Categorized | Business

Money Tips for Students March 2015

Star Staff Reports

Money graphicStudents should learn about credit scores

Students should be familiar with credit scores, according to KHEAA.
Your credit score is a three-digit number that has a long-lasting effect on your buying power. When you apply for credit, your credit score will be checked.
The higher your credit score, the better the chances you will be approved.
Although there are several scoring methods, the most widely accepted form comes from the Fair Isaac Corporation, or FICO. Your FICO score ranges from 300 to 850. The exact formula that Fair Isaac uses is proprietary information, but these items make up your credit score:
·  35 percent of your score is based on your payment history. Early payments will have a higher number than on-time payments, which will have a higher score than late payments.
· 30 percent of the score is based on outstanding debt. This outstanding debt is how much you owe on car loans, mortgages, credit cards, etc. The number of credit cards you have and if those cards are near the maximum borrowing limit will hurt your score.
·  15 percent of the score is based on the length of time you have had credit. The longer you have been borrowing money and paying it back in a timely manner, the better your score.
· 10 percent of the score is based on new credit. If you have opened several new accounts, that will have a negative effect on your score. Also, the more inquiries on your credit report in a year, the lower your score.
· 10 percent of the score is based on the types of credit you currently have. It helps to have a mix of loan types. If you have a credit card, an installment loan will even the credit out.
KHEAA is a public, non-profit agency established in 1966 to improve students’ access to college. It provides information about financial aid and financial literacy at no cost to students and parents. KHEAA provides the ThinkAhead Net Price Calculator to universities and colleges.
The calculator, available on a school’s website, lets students and parents determine their out-of-pocket costs for attending that school. KHEAA also helps colleges manage their student loan default rates and verify information submitted on the Free Application for Federal Student Aid (FAFSA).
In addition, KHEAA disburses private Advantage Education Loans on behalf of its sister agency, KHESLC. For more information about Advantage Education Loans, visit www.kheslc.com.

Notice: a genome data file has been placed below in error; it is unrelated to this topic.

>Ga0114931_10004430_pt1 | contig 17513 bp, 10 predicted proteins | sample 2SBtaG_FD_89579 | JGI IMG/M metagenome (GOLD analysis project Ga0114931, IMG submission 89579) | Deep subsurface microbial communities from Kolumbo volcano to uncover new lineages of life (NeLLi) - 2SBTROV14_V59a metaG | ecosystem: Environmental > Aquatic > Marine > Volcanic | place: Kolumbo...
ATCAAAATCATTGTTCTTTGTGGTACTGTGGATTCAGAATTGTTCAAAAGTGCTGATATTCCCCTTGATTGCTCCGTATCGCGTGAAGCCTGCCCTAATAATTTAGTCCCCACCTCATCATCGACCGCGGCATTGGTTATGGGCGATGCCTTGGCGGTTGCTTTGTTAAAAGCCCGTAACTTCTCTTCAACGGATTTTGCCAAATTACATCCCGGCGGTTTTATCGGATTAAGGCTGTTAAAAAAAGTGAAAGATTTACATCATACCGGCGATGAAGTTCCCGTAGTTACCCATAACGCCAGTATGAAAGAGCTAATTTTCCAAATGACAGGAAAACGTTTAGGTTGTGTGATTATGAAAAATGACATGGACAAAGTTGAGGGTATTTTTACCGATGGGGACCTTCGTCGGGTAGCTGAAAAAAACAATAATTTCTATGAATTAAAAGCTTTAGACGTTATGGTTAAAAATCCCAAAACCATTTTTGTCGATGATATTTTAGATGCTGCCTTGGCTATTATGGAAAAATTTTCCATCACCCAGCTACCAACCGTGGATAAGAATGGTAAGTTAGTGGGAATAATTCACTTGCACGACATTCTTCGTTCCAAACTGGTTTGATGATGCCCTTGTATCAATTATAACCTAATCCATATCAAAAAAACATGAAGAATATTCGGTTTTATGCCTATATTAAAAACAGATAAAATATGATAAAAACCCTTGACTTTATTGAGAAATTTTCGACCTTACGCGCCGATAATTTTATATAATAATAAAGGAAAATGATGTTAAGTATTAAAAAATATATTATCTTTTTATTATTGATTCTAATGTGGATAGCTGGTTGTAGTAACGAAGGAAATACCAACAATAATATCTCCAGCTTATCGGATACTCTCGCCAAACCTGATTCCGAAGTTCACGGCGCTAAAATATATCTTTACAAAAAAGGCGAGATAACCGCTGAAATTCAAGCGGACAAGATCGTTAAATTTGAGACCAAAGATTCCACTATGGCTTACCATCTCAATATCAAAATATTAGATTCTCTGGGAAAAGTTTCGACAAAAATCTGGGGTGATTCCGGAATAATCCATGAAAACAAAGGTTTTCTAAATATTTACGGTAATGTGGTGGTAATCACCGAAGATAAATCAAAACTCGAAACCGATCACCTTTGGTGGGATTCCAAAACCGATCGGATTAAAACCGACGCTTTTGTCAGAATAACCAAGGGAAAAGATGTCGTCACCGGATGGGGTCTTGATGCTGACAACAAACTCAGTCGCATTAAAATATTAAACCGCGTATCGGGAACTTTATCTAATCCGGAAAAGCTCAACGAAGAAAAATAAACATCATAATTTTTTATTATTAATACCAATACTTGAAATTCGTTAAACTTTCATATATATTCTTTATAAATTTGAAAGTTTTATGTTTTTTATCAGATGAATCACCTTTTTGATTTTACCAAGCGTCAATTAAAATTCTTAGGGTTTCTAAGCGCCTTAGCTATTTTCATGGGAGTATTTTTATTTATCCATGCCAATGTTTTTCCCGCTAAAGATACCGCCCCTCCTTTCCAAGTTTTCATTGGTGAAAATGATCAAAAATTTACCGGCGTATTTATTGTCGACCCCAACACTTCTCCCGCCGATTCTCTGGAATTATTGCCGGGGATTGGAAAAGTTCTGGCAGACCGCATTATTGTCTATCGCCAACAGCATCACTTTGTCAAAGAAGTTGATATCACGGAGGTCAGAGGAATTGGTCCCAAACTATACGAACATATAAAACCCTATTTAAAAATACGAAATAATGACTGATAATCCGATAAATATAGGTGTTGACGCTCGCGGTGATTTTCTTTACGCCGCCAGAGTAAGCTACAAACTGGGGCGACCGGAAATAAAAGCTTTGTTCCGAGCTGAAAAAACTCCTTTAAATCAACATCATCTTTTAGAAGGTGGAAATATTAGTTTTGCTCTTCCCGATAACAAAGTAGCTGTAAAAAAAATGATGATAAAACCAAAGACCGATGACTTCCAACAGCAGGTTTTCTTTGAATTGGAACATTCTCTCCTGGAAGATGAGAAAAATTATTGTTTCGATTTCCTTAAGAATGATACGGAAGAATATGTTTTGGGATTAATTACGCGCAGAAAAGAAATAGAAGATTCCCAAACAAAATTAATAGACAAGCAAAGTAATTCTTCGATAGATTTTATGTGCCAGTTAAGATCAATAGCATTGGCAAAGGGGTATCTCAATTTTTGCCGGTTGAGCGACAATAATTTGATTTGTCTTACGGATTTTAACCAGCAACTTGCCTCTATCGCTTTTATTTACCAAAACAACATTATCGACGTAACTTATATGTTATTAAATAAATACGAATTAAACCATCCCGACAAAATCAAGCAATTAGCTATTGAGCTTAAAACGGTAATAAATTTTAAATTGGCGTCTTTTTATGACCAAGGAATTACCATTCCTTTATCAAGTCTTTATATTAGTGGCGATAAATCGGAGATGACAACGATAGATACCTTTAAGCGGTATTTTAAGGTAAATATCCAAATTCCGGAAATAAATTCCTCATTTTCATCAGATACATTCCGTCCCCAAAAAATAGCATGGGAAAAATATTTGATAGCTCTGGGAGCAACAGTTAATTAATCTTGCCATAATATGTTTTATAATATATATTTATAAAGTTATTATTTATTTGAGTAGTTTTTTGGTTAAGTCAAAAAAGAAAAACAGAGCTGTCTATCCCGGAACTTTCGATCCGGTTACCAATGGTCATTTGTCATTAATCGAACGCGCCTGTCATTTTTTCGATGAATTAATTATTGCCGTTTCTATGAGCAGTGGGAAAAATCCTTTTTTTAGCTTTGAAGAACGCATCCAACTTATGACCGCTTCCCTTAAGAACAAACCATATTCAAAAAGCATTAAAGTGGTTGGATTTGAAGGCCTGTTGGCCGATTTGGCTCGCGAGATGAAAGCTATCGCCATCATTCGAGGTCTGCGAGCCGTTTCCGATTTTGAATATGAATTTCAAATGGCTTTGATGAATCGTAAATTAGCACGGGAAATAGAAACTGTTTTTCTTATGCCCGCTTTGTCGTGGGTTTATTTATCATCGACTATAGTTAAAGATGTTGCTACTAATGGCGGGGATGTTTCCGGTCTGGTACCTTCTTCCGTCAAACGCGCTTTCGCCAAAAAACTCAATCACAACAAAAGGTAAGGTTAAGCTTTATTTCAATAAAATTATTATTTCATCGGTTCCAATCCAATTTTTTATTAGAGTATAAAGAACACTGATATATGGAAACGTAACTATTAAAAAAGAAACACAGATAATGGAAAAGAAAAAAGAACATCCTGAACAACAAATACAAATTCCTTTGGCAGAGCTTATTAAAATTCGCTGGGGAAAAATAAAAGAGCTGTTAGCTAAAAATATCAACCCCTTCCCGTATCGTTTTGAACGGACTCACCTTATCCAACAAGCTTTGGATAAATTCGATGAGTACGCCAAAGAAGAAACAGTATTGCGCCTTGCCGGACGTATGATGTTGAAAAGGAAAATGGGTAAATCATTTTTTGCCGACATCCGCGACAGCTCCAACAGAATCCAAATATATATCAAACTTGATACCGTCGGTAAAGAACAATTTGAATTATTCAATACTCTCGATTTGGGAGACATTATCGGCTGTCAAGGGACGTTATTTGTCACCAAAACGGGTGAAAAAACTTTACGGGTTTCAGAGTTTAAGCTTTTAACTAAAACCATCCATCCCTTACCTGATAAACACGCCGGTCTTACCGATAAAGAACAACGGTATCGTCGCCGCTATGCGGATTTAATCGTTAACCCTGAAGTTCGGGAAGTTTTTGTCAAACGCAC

Financial Aid Tip of the Month, March 2015

College students should take FAFSA verification process seriously
The federal government requires colleges to verify the information submitted by many students on the Free Application for Federal Student Aid (FAFSA).
The FAFSA is the form used to apply for most federal and many state student aid programs. It asks detailed questions about the income and resources of students and their parents if the students are considered dependent students. Students are considered dependent if they are undergraduate students under 24 years old, not married, have no dependents of their own, are not veterans or were not orphans or wards of the court until age 19.
The college or, in some cases, an agency working with the college will contact students to let them know if their data is being verified.
Students and parents need to take that process seriously, according to KHEAA. Students chosen for verification cannot receive their financial aid until they have completed the process.
If students have decided not to attend a college that asked them for verification, they should let the college know so it will stop requesting information.
KHEAA is a public, non-profit agency established in 1966 to improve students’ access to college. It provides information about financial aid and financial literacy at no cost to students and parents. KHEAA provides the ThinkAhead Net Price Calculator to universities and colleges.
The calculator, available on a school’s website, lets students and parents determine their out-of-pocket costs for attending that school. KHEAA also helps colleges manage their student loan default rates and verify information submitted on the FAFSA.
In addition, KHEAA disburses private Advantage Education Loans on behalf of its sister agency, KHESLC. For more information about Advantage Education Loans, visit www.kheslc.com.

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